lack of a more legally-precise term.

true, the panel was not asked, then, about the question
lawrence robbins and team libby now call a “close” one,
but i am beginning to get the sense — just as with judge
reggie walton, earlier, at trial — that the body-english
looks pretty ominous for mr. libby’s chances of avoiding
federal prison-camp.

later: not to pile on, but add to libby’s list of woes that
the supremes have decided to reconsider, and will now
grant certorari in two of the “guantanamo
cases
— [this is exceedingly rare — it last occurred
in 1968!] it sure seems like a point-of-inflection has
been reached — and perhaps, breached — in the conservative
circles now-no-longer-enthralled with the endless-parade-of-
bush-cheney-faux-gestapo tactics. . .

i hesitate to read too much into all of this, but i
do feel pretty strongly that all of this — the timing
of it, especially — looks to bring bad news to team
libby — and pretty soon.

i’d be surprised to see anything before the fourth of
july, now. . . and would expect something around the
9th or 10th of july. . . but it could still come, with
a flourish, before the 4th — say on monday, the 2nd.

then, team libby will need to prepare either an out-
right appeal “on the merits“, or seek cert. on the emergency
release motion. it is far-too-early to tell which path will
best suit them. this is so, because team libby will need
to assess their chances with this panel by reading the panel’s
obiter dicta on the emergency release motion. . .

once lawrence robbins sees the way the wind is blowing
in front of the panel, he may even choose to seek an en banc
re-hearing before the whole court of appeals. we’ll have
to wait and watch for these possibilities to become plain.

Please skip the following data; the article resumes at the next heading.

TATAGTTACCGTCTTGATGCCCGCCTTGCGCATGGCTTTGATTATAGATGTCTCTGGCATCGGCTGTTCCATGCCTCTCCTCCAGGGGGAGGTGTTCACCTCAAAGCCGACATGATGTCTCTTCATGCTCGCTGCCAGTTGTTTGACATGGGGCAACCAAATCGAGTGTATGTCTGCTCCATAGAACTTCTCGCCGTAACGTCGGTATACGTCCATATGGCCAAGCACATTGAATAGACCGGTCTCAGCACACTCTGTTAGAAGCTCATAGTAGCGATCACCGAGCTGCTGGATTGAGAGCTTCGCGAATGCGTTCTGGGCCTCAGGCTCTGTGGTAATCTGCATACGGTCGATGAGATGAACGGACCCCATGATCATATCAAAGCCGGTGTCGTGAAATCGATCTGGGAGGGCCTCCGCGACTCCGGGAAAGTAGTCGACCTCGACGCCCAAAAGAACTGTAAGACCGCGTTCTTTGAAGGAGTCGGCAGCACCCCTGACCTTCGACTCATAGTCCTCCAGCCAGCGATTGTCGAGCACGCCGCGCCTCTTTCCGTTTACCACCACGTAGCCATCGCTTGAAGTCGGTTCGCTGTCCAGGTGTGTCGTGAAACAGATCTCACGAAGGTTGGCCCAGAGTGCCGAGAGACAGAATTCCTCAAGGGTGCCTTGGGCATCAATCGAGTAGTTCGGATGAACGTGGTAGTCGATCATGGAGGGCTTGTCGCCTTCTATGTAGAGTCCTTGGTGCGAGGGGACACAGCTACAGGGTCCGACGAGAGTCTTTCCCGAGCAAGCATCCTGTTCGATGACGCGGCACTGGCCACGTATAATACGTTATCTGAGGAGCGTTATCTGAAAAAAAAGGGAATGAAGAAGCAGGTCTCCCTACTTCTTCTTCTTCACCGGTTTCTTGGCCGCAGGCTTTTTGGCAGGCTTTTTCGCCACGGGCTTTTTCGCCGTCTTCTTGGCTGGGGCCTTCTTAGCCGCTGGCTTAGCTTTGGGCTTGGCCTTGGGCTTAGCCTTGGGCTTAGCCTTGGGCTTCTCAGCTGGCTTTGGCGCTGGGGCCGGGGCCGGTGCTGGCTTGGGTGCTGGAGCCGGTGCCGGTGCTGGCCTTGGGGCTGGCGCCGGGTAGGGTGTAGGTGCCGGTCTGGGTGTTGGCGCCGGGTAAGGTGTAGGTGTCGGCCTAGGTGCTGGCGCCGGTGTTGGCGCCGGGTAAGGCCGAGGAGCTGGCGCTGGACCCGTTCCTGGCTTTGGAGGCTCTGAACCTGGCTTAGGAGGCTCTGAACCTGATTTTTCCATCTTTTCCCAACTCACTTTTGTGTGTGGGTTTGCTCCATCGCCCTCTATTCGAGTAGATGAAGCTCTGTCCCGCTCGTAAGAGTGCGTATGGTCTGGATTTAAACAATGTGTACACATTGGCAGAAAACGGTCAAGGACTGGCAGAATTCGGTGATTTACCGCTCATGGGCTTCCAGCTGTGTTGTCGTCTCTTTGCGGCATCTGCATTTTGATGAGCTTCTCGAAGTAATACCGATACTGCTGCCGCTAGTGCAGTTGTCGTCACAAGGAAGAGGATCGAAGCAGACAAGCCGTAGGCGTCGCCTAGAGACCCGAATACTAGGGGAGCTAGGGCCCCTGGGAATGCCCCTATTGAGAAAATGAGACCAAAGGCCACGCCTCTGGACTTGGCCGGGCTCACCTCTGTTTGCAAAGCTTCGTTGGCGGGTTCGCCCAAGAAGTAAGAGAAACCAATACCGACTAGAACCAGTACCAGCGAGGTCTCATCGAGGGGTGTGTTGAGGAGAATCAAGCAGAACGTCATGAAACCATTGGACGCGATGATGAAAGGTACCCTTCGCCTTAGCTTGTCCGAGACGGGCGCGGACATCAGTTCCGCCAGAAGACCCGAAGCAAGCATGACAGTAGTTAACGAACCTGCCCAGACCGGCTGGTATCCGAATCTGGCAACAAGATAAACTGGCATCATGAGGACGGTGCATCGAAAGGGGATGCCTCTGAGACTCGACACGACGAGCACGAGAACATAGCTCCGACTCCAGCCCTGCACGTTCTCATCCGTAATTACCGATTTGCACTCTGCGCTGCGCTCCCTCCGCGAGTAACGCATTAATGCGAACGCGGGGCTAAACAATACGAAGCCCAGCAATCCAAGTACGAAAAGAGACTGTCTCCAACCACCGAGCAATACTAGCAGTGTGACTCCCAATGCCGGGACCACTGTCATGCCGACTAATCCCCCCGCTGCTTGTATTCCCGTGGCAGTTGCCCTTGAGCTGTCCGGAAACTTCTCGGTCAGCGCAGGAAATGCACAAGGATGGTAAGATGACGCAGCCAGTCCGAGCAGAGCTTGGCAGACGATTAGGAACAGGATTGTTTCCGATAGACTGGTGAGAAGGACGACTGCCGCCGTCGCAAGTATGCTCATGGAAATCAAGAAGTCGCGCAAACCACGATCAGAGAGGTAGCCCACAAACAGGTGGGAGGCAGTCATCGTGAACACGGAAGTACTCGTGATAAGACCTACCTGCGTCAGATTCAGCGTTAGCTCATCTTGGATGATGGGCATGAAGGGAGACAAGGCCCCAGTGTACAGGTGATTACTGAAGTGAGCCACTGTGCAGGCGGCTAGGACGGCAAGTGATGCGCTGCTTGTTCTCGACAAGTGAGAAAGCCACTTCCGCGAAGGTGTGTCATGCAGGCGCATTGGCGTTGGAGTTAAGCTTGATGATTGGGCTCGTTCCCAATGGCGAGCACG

in any event, buckle up for next week.

EW has some fascinating speculation about dick cheney’s role in the tatel opinion on the libby case

the set-up here, is that earlier
today, the court of appeals for the d.c.
circuit, from the bench of judge tatel,
re-published an even-less-redacted
version of a much earlier collateral
opinion in the libby case — denying
various media people the right to refuse
questioning, by patrick fitzgerald, under
oath, before the grand jury. . . during the
continuing investigation of the c.i.a. leak
case that led to mr. libby’s conviction.

[thanks to j. at talkleft.com for hosting
the now-almost-fully-filled-in opinion
. . .]

but the post one must read on all of this,
was authored by EW, over at thenexthurrah.com,
earlier today. it posits several possibilities
for the portions of the opinion that remain re-
dacted — one of which directly involves dick
cheney
. do go read it all, but here is a quote:

. . .In the same way that there is almost certainly some sentence that gives closure to the Armitage quotations in the Novak passage, there must be some kind of statement that explains the meaning of these Cheney references. But since that explanation appears in the Rove section, then presumably there is some evidence of Cheney’s involvement in Rove’s lies. Get it?

There’s one more piece of evidence to support my wildarsed guess. Look at Tatel’s discussion of why what appears to be a perjury case overcomes the reporter’s privilege:

“. . .Finally, while it is true that on the current record the special counsel’s strongest charges are for perjury and false statements rather than security-related crimes, that fact does not alter the privilege analysis. Insofar as false testimony may have impaired the special counsel’s identification of culprits, perjury in this context is itself a crime with national security implications. . .”